Even there, she is wrong. The backstop applies to Northern Ireland and delivers regulatory alignment in the province. The Withdrawal Agreement then takes us out of the EU but, in the longer-term, issues such as payments to the EU, immigration, services, and the other matters, will be determined during the talks on our future relationship.

What we most certainly don't get is the structured relationship afforded by membership of the EEA, with its institutional provisions and mandatory consultation on new, EEA relevant laws.

Thus, for all that Juliet Samuel has the luxury of a longer piece on the subject, it is still Booker who finishes off closer to the truth, despite the censorship from the Telegraph. Initially, he writes, "Theresa May insisted that she still wanted 'frictionless' trade with the EU, but was then persuaded by her ultra-Brexiteers that she should trigger Article 50 without any practical idea of how this could be achieved".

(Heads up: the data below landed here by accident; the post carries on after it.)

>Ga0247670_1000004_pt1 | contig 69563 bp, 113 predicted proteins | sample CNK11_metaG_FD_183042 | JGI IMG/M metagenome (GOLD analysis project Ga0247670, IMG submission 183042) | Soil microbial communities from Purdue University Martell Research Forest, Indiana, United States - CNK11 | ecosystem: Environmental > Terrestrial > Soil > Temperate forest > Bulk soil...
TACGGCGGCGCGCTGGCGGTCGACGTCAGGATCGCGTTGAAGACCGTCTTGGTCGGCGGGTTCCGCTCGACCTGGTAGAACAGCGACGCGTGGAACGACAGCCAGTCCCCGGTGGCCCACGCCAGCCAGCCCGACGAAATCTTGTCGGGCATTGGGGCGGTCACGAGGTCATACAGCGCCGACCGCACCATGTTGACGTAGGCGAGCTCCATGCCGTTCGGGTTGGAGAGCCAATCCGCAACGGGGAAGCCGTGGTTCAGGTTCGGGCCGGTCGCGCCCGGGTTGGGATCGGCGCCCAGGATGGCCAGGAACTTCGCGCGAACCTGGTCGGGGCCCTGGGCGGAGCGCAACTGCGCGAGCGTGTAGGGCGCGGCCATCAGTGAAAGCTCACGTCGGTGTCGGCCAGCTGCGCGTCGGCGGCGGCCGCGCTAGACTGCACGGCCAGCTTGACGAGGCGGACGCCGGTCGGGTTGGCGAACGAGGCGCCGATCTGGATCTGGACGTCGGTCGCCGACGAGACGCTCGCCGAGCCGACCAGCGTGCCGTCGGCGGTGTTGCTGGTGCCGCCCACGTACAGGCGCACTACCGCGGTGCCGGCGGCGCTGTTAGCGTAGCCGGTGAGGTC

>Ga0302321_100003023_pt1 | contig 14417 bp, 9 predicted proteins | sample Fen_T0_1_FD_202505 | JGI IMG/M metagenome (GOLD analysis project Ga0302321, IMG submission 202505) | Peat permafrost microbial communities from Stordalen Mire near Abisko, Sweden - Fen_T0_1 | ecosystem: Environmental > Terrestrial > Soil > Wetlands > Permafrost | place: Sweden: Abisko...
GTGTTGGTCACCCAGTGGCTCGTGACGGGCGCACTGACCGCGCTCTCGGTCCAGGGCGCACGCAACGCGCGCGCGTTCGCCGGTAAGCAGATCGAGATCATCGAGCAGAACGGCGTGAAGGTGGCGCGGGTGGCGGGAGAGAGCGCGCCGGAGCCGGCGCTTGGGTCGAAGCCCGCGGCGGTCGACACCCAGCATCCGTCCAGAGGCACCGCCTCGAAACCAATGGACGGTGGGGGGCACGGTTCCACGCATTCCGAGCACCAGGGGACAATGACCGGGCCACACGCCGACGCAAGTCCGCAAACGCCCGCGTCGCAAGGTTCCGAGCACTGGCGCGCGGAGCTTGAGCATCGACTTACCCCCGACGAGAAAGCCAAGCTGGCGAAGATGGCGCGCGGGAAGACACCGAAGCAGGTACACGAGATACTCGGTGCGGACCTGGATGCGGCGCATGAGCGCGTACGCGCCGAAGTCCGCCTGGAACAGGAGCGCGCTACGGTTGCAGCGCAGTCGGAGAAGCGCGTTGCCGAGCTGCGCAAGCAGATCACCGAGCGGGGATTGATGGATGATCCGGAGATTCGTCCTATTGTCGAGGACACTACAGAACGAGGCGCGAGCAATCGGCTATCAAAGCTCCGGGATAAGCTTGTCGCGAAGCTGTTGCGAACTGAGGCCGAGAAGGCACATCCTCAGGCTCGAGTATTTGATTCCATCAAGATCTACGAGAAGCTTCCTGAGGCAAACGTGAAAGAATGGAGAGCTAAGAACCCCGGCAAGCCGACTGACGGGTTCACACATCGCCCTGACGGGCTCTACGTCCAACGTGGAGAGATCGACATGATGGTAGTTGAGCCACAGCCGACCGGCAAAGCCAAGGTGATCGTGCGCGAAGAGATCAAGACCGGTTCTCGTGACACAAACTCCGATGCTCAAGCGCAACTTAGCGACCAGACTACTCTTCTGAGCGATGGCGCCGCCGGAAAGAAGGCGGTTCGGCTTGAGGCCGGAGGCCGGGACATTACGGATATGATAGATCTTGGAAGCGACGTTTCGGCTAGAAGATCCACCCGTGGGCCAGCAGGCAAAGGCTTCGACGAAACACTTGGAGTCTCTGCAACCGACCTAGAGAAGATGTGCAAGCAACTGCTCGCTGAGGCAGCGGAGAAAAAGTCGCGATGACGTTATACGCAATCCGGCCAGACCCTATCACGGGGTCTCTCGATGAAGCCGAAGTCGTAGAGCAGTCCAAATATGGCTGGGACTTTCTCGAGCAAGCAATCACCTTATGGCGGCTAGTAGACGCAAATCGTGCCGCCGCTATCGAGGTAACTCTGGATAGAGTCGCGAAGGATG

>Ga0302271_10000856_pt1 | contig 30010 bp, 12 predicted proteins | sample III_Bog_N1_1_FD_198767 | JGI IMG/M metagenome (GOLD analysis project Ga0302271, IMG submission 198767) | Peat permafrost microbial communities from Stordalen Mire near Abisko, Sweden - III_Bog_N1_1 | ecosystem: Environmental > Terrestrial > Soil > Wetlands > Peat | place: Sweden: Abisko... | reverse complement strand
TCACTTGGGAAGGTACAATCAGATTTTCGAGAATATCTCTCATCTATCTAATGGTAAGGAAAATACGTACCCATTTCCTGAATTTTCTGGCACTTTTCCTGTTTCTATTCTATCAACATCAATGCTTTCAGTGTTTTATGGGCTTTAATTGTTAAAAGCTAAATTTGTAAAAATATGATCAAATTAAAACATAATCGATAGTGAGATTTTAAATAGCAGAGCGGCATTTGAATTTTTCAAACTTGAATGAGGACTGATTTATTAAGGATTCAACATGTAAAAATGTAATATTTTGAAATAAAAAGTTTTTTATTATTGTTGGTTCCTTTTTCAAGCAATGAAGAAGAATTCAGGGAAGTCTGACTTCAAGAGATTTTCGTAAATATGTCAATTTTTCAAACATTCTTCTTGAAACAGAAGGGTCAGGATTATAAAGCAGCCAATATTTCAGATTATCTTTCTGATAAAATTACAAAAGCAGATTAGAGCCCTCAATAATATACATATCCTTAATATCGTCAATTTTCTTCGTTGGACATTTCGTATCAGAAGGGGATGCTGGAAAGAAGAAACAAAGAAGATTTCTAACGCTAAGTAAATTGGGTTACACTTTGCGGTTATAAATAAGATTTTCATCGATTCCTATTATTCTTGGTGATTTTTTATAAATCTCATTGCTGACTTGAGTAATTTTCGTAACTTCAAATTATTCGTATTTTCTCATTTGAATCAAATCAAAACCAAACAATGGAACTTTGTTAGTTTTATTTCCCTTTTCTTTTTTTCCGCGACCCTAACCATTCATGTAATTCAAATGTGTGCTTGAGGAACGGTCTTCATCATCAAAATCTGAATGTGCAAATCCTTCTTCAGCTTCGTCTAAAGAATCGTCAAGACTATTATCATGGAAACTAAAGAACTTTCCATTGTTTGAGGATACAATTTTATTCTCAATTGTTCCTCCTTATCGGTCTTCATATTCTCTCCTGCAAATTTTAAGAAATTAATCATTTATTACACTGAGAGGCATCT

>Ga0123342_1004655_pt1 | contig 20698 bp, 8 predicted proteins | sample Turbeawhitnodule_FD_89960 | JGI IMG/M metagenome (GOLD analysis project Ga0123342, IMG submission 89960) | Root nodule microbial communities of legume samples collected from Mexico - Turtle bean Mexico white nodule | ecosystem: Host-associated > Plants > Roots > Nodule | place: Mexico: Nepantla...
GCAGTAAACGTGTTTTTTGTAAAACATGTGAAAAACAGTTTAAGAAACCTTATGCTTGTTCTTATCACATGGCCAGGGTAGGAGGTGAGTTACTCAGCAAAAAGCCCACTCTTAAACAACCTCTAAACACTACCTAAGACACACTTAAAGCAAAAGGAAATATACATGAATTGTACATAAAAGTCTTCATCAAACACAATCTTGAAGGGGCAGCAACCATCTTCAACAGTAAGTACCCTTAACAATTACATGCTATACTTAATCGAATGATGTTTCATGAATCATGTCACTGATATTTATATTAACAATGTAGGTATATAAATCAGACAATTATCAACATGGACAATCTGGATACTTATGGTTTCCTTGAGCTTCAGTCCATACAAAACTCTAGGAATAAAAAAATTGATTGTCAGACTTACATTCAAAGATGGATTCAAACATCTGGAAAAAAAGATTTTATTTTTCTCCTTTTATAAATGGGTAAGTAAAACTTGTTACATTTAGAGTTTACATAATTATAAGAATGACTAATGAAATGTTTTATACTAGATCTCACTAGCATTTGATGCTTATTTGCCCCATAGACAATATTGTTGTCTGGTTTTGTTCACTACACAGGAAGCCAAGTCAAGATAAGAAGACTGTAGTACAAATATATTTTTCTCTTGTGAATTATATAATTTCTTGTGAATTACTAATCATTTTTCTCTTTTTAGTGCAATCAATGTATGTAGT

For two years we stumbled on through the negotiations, he adds, with the Brexiteers coming up with one unworkable proposition after another, none of which showed any understanding of the reality of what we were up against, until we reached the present complete impasse, making it ever more likely that we could face the ultimate disaster of leaving without a deal.

"I'm afraid" he concludes, "Tusk was entirely accurate in identifying the real cause of this insanely unnecessary shambles, the catastrophic consequences of which may be with us for decades to come". And it is so very telling that Booker is not allowed to disclose more about this "insanely unnecessary shambles".